The home of George Singer, founder of the Singer car company.
Today known as the Old House, Coundon Court is part of Coundon Court School, Northbrook Road, Coventry, CV6 2AJ.
1891 - present.
George Singer was born on 26th January 1847 in Stinsford, in Dorset. His working life began with an apprenticeship at John Penn and Sons, marine engineers in Greenwich where, co-incidentally, William Hillman and James Starley also worked.
In 1869, George Singer joined the Coventry Machinist Company, which had just started to produce velocipedes, an early form of bicycle. In 1873, he moved to the Paragon Cycle Company, also in Coventry, and, about a year later, set up his own cycle business in partnership with his father-in-law, James Stringer.
It seems that Singer & Co. was, right from the start, at the forefront of cycle design and development. One of many patents taken out by the company was for a front fork design that was raked back, rather than at right angles to the ground (as was customary at the time), making the bicycle much safer to ride.
The business developed rapidly, and by 1883, Singer and Co. was one of the largest cycle firms in the country. In 1896, at the height of Britain’s cycle boom, George Singer sold his business, but stayed on as managing director.
In 1891 he had purchased 57 acres of land from Coundon Farm, on which he had built a large mansion, together three workers’ cottages, stables and a lodge.
Known as Coundon Court, the main house was an imposing residence with four receptions rooms, a billiard room, gun room, and at least 16 bedrooms and four bathrooms.
It was from here that George Singer not only managed his business, but also undertook a wide range of civic duties. He was a justice of the peace, twice Mayor of Coventry, and did a great to support local charities. The working conditions in his factory and his treatment of the workforce are said to have been very good by the standards of the time. He reportedly gave his full support to the establishment of a factory football team in 1883; initially known as Singers FC, it was renamed Coventry City in 1898 and, of course, still exists today in the English Football League.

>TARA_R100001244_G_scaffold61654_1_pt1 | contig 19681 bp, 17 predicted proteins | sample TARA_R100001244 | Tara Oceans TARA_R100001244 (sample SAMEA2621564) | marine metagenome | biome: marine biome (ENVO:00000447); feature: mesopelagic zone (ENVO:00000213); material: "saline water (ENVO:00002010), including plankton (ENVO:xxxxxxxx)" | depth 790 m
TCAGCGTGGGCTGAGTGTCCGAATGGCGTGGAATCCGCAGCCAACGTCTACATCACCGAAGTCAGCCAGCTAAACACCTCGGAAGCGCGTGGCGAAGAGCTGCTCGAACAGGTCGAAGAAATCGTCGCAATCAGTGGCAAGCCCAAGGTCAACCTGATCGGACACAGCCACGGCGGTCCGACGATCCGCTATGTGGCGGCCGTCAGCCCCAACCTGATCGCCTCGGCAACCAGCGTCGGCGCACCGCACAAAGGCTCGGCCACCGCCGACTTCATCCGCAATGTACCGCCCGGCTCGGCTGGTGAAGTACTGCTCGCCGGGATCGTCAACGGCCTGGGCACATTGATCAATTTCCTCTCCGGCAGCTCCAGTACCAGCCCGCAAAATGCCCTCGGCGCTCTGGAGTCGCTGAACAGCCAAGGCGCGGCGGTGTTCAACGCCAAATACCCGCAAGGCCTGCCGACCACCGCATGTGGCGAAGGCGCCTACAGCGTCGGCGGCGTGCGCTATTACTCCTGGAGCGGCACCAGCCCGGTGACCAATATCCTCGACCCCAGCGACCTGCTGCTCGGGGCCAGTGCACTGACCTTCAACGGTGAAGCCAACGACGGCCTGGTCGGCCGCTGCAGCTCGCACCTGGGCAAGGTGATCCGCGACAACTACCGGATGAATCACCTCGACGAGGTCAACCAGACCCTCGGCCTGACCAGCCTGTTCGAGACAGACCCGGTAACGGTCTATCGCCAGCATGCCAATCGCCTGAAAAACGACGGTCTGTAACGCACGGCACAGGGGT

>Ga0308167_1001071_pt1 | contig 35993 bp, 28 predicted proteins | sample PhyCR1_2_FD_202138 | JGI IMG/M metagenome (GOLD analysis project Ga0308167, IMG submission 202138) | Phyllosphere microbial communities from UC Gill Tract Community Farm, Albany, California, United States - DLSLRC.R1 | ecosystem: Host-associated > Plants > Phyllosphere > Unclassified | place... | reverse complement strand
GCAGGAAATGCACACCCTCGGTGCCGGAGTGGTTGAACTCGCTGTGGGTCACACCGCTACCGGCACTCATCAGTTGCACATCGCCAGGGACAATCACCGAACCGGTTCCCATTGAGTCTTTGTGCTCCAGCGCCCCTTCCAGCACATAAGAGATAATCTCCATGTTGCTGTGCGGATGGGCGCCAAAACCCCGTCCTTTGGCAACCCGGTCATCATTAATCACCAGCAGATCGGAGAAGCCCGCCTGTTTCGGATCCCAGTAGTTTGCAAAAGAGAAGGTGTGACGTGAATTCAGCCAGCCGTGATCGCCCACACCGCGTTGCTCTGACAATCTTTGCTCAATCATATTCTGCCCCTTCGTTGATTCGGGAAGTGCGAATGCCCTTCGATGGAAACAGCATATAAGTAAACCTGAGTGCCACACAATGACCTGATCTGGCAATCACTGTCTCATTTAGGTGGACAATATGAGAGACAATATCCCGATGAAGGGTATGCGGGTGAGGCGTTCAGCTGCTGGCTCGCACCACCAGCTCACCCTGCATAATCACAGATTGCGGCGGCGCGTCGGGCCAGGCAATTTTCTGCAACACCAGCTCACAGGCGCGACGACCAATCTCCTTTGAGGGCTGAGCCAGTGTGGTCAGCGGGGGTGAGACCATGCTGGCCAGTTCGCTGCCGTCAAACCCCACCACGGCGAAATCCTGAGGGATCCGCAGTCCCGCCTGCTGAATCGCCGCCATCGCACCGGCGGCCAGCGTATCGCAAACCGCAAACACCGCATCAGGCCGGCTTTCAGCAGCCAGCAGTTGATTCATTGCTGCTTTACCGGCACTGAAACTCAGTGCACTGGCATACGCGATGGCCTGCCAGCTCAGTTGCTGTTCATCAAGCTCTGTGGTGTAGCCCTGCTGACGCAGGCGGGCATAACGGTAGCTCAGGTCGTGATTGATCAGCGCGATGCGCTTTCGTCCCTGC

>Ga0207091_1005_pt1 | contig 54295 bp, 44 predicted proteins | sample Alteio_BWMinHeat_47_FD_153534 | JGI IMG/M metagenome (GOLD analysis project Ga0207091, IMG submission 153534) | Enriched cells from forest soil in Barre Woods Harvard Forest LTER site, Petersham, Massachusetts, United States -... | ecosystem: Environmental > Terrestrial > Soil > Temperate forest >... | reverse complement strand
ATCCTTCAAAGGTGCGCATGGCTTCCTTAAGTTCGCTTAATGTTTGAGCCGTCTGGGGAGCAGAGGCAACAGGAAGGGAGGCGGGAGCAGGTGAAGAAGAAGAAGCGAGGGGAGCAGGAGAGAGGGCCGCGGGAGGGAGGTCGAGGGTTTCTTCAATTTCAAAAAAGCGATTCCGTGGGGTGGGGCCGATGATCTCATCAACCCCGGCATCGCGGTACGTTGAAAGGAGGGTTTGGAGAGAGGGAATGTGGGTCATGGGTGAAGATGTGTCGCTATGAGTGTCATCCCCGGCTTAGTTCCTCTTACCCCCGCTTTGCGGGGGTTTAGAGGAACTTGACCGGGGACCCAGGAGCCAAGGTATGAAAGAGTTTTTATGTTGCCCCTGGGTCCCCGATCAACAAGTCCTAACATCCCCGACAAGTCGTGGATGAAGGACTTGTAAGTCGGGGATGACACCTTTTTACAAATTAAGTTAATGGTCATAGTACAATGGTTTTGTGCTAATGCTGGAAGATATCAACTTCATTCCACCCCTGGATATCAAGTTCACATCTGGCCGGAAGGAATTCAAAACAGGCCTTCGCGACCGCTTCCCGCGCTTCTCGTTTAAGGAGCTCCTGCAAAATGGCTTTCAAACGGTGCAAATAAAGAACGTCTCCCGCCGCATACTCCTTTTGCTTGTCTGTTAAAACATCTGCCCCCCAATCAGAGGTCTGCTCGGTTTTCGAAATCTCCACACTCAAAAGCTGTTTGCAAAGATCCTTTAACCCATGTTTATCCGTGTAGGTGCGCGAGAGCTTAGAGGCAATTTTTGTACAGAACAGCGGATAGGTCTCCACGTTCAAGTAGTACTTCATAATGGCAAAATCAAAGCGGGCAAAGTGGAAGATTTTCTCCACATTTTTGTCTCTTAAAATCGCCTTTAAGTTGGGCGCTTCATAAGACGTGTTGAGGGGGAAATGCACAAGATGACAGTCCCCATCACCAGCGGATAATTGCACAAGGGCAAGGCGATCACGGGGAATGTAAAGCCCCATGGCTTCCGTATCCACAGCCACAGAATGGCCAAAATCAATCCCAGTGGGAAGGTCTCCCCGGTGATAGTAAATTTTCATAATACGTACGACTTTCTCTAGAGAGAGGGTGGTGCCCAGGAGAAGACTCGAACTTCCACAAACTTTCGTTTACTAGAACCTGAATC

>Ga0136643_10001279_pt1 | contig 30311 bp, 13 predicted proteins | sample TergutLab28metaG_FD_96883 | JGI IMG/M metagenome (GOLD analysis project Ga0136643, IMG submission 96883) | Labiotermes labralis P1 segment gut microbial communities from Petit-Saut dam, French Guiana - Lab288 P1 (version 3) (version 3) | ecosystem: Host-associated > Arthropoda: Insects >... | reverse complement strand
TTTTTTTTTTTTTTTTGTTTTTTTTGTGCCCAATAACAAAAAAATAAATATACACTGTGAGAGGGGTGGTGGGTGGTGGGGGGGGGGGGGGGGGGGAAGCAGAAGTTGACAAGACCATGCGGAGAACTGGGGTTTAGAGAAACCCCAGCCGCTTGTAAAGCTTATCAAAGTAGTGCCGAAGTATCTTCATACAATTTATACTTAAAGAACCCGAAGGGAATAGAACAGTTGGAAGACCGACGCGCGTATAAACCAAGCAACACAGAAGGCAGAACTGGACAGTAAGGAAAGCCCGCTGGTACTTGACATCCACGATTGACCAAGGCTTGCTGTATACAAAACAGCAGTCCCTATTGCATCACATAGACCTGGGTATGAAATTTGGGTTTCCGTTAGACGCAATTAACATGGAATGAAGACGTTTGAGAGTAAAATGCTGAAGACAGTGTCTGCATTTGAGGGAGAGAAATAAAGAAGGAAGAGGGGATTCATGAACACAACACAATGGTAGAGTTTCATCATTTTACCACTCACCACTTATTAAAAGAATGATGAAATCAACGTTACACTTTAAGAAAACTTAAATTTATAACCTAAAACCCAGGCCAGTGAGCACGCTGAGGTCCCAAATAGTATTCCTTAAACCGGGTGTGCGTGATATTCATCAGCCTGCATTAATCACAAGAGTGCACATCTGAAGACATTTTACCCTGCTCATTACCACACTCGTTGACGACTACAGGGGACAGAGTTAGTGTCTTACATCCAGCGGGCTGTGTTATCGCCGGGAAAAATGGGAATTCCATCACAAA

In January 1909 George Singer died suddenly from a brain aneurysm; he was 62 years of age. In October of the same year, Coundon Court was bought by Charles Miller, chairman of Newdigate Colliery, north of Coventry.
In 1947, ownership passed to Harold Finn, who turned Coundon Court first into a maternity home, and then a house for long term paying guests.
By the early 1950s, the new owner was also using the grounds of Coundon Court as a caravan site. The council repeatedly refused permission for this change of use, describing the park at the time as ‘a shanty town’.
Eventually Mr Finn conceded defeat and, in 1952, sold the house and estate to Coventry Education Committee.
The contents of the house were sold, and in 1953, Coundon Court re-opened as a girls’ grammar school, with 120 students, and became a comprehensive school in 1956.
Today, Coundon Court School is now a much larger establishment, with around 1,650 students (2019). Several more buildings have been added to the site, but George Singer’s family home still remains; known as ‘The Old House’, it serves as the school's administrative centre.